667 lunar years ago, on this day in 769 AH, the acclaimed Persian poet Mahmoud ibn Amir Yameen od-Din, popularly known as Ibn Yameen Faryumadi, passed away at the age of 84. Born in Faryumad near Sabzevar in Khorasan, northeastern Iran, he is said to have been the court poet of the Shi’a Muslim Sarbedar dynasty. Over 5,000 of his poems, mainly aphorisms, have survived, including qasidas (panegyrics) and mathnawis (long odes) of a philosophical and mystical nature.

554 solar years ago, on this day in 1461 AD, Austrian mathematician and astronomer, Georg von Peurbach, died at the age of 37 in Vienna. He studied the Islamic scientist, Ibn Haytham’s book “On the Configuration of the World”, and replaced the Greek scientist Ptolemy’s chords in the table of sines with the Islamic Arabic numerals that were introduced 250 years earlier in place of Roman numerals and which today are in use in the whole world (e.g. 1,2,3,4,5 etc.)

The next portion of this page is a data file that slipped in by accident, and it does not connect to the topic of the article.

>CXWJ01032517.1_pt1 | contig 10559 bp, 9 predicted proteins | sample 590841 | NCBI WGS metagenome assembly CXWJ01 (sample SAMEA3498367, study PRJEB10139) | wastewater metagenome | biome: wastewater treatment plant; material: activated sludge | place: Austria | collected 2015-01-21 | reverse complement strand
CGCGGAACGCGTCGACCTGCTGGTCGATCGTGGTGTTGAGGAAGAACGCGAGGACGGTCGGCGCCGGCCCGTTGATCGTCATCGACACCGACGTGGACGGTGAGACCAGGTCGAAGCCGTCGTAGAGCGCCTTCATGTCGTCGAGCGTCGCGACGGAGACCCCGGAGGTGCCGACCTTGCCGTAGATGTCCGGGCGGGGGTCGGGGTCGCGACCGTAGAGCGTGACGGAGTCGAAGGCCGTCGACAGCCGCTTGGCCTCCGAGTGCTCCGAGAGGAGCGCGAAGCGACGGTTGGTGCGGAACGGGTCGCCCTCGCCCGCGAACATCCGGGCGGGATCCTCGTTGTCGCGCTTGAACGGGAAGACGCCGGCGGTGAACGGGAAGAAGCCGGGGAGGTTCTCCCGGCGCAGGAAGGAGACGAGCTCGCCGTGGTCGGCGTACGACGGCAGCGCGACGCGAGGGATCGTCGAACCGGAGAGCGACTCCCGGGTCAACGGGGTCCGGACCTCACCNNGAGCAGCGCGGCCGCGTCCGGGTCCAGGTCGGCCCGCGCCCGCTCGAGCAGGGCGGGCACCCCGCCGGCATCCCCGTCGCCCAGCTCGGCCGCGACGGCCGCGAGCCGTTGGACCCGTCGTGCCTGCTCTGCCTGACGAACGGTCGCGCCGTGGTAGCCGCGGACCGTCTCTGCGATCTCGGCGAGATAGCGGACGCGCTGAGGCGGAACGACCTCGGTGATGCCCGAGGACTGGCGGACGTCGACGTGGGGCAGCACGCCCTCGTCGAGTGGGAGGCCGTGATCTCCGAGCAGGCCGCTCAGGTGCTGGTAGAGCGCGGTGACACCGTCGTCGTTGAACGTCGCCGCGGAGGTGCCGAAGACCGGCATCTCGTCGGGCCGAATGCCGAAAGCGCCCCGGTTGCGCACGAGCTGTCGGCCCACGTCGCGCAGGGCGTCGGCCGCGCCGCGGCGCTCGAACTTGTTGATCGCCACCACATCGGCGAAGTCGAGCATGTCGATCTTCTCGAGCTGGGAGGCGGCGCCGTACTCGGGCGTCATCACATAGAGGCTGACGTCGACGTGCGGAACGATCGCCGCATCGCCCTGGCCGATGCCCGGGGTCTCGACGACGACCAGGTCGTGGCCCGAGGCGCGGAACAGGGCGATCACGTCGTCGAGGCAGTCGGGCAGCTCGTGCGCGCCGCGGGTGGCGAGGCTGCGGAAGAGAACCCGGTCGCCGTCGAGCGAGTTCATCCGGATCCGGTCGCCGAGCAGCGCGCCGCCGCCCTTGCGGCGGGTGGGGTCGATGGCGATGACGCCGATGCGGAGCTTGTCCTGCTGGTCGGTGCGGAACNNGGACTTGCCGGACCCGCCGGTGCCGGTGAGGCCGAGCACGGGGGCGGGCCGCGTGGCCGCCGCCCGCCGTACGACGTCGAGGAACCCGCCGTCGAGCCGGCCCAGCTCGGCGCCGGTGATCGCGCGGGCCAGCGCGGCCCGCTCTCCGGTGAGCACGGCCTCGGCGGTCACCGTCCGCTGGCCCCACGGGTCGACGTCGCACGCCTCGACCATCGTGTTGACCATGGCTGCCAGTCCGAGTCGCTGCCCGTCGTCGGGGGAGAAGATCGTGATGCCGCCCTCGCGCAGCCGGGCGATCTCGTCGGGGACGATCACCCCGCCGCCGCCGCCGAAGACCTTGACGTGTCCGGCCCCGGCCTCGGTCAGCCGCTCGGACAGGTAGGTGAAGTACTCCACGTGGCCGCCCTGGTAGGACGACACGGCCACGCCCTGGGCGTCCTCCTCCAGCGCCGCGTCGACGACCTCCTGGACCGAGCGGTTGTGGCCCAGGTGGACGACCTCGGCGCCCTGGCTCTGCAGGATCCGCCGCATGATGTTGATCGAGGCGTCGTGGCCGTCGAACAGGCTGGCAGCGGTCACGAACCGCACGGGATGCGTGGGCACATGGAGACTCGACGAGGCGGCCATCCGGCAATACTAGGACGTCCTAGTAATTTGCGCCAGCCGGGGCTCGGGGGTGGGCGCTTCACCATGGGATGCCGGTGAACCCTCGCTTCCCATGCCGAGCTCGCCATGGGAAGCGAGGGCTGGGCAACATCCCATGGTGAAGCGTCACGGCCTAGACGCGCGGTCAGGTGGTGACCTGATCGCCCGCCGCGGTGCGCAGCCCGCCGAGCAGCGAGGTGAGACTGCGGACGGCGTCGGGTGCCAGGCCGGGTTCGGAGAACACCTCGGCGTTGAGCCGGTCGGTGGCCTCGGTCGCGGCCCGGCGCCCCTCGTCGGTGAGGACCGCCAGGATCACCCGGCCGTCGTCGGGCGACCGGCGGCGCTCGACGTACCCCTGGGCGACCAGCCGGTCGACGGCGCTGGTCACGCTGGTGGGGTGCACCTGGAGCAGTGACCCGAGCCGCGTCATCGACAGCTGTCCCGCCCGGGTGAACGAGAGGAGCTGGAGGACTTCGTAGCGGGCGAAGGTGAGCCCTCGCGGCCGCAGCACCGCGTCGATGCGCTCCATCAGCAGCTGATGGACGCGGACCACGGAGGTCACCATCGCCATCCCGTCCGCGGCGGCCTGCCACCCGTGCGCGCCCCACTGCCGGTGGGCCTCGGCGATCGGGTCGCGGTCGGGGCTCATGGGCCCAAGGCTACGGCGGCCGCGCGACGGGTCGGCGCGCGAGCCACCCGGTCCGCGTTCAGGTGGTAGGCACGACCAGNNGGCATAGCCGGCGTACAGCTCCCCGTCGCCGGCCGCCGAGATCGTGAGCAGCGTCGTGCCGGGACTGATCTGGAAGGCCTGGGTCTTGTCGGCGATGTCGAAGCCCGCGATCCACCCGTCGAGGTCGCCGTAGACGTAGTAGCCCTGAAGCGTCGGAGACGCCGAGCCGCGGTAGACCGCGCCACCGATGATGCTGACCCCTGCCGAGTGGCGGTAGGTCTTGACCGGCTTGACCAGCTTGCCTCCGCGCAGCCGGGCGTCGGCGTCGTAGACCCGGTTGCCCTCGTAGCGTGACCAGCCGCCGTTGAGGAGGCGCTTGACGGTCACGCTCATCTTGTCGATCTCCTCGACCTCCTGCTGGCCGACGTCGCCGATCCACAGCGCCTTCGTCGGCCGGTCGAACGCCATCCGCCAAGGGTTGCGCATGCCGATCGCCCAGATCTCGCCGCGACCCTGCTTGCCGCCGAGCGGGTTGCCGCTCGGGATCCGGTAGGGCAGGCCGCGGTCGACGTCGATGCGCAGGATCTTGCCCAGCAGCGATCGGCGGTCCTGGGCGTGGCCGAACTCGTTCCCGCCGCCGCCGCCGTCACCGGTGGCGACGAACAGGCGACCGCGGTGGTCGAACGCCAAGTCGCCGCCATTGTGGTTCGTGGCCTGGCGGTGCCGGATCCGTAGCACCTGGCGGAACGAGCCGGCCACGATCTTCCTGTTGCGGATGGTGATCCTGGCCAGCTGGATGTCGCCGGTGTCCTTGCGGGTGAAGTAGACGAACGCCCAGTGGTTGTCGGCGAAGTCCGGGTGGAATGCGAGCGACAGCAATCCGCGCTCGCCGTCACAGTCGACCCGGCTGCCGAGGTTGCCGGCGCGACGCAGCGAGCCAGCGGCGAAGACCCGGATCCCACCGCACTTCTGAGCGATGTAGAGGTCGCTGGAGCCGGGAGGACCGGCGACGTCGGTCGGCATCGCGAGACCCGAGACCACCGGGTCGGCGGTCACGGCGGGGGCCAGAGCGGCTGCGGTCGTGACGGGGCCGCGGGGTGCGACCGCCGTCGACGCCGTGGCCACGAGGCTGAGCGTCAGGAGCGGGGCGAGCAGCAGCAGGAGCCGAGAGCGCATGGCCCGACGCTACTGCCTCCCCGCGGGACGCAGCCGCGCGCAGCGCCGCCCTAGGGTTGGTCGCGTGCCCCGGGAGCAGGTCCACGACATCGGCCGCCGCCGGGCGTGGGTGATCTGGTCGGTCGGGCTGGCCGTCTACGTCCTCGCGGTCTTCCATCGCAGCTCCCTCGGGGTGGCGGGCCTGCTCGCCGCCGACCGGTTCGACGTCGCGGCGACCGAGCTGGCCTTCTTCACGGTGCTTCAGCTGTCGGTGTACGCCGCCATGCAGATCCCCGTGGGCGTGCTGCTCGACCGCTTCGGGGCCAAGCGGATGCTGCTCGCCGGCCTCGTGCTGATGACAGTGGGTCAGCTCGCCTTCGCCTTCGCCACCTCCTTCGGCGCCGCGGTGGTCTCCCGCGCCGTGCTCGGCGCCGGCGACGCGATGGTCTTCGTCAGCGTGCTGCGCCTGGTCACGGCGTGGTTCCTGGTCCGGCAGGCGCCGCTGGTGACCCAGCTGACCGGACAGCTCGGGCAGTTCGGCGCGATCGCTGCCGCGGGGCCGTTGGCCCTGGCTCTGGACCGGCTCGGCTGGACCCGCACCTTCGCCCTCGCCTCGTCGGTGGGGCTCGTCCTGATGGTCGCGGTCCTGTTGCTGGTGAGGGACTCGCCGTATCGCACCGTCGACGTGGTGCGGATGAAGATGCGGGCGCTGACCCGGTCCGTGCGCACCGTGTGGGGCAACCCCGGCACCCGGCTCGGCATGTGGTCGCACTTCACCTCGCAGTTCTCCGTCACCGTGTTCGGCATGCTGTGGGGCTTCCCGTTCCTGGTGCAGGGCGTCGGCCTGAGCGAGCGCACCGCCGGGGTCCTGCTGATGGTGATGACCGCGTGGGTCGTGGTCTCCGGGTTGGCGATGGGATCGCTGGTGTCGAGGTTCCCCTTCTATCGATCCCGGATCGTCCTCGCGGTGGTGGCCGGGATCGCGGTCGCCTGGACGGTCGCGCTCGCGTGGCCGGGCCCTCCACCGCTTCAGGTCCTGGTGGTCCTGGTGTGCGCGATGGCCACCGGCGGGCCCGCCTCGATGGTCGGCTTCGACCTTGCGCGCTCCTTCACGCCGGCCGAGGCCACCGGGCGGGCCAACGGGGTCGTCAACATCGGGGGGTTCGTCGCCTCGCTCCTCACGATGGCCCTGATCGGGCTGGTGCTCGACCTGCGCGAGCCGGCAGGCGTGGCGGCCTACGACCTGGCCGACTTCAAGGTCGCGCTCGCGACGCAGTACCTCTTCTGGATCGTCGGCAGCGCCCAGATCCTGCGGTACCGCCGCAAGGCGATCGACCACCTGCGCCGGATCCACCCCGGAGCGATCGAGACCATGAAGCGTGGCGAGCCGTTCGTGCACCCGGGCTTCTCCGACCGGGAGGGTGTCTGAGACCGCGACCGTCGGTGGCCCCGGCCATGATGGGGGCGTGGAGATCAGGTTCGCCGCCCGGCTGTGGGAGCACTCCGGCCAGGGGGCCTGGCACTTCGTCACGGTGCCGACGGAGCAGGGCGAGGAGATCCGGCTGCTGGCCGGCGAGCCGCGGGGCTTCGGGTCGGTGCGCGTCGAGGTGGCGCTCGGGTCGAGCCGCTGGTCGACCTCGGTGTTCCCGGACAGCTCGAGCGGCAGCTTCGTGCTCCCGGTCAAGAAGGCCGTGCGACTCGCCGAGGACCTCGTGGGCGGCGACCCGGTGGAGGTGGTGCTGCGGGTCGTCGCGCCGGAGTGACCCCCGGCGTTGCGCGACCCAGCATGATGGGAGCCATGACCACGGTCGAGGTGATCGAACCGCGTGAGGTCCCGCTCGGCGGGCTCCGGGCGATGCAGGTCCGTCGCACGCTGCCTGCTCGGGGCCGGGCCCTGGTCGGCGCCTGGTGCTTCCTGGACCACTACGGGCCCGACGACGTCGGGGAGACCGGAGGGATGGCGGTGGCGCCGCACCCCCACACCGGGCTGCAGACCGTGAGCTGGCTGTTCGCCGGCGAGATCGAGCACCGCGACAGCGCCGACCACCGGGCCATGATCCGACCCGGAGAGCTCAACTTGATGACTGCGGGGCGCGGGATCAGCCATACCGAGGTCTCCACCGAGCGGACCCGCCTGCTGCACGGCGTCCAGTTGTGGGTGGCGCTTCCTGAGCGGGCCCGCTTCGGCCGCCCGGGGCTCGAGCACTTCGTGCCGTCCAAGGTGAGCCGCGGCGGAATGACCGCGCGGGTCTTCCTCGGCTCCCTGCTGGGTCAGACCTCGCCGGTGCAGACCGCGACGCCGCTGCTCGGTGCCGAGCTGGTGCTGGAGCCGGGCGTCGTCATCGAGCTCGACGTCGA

489 lunar years ago, on this day in 947 AH, a treaty was signed in Istanbul between the Ottoman Empire and the Republic of Venice, ending the 3-year naval war between the two sides, with the Venetians paying three million gold liras as war damages to the Turks, in addition to ceding all islands in the Aegean Sea as well as key mainland holdings in the Peloponnese Peninsula. The war had started over a Venetian insult to Sultan Sulaiman, prompting the Ottoman navy, led by Khair od-Din Pasha (Barbarossa or Redbeard to the Europeans), to raid Apulia in southern Italy. In response, a combined fleet of 81 Venetian ships, 50 Spanish ships, and 36 papal ships of the Holy Roman Empire, launched an attack on the Ottoman fleet. Khair od-Din Pasha retaliated with further raids up and down the coasts of the Aegean and Adriatic seas, capturing numerous Venetian-controlled islands and trading outposts, and staging a major raid on Crete. Next, with 120 warships he took on the might of the combined European fleet and inflicted a stunning defeat at Prevesa, forcing the allies to admit defeat and conclude a peace treaty.